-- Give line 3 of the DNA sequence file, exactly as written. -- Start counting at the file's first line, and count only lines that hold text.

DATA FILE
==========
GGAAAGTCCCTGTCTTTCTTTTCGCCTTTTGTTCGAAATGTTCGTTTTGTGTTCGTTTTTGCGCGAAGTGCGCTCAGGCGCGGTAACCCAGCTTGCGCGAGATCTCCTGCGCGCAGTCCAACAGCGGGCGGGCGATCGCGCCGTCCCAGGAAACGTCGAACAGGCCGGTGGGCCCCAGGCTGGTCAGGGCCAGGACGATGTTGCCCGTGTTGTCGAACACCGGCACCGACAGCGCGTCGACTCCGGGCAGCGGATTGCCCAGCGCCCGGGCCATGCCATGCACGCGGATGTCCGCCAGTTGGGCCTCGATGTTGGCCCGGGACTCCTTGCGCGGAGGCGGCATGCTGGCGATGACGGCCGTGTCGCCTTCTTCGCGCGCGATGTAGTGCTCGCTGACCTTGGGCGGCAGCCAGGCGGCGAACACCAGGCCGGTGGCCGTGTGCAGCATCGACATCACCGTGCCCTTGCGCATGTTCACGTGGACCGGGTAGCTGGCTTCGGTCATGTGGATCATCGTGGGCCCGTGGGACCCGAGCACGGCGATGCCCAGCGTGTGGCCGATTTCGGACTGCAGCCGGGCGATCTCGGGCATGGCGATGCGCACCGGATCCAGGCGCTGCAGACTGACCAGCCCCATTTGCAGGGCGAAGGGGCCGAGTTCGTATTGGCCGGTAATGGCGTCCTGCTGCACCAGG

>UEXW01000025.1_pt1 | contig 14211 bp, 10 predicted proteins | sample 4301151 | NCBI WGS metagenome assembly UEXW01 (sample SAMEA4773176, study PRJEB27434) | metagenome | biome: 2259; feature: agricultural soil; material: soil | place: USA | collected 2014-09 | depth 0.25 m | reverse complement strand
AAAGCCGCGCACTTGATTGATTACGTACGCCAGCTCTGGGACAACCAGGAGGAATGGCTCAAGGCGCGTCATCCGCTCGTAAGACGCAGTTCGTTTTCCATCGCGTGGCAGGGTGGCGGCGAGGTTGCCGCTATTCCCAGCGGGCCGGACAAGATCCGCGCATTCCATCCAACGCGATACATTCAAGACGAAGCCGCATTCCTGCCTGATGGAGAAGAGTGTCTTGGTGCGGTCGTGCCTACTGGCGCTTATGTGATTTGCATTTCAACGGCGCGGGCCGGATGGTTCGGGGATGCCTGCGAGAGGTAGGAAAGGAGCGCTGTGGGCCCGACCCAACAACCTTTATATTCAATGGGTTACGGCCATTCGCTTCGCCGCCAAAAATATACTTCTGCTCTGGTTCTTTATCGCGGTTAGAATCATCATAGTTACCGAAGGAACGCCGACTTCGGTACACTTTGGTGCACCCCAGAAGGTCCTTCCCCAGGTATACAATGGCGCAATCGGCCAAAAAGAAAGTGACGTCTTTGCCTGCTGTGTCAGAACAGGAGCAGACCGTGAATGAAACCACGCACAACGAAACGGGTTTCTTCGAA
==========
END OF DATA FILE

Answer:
AAAGCCGCGCACTTGATTGATTACGTACGCCAGCTCTGGGACAACCAGGAGGAATGGCTCAAGGCGCGTCATCCGCTCGTAAGACGCAGTTCGTTTTCCATCGCGTGGCAGGGTGGCGGCGAGGTTGCCGCTATTCCCAGCGGGCCGGACAAGATCCGCGCATTCCATCCAACGCGATACATTCAAGACGAAGCCGCATTCCTGCCTGATGGAGAAGAGTGTCTTGGTGCGGTCGTGCCTACTGGCGCTTATGTGATTTGCATTTCAACGGCGCGGGCCGGATGGTTCGGGGATGCCTGCGAGAGGTAGGAAAGGAGCGCTGTGGGCCCGACCCAACAACCTTTATATTCAATGGGTTACGGCCATTCGCTTCGCCGCCAAAAATATACTTCTGCTCTGGTTCTTTATCGCGGTTAGAATCATCATAGTTACCGAAGGAACGCCGACTTCGGTACACTTTGGTGCACCCCAGAAGGTCCTTCCCCAGGTATACAATGGCGCAATCGGCCAAAAAGAAAGTGACGTCTTTGCCTGCTGTGTCAGAACAGGAGCAGACCGTGAATGAAACCACGCACAACGAAACGGGTTTCTTCGAA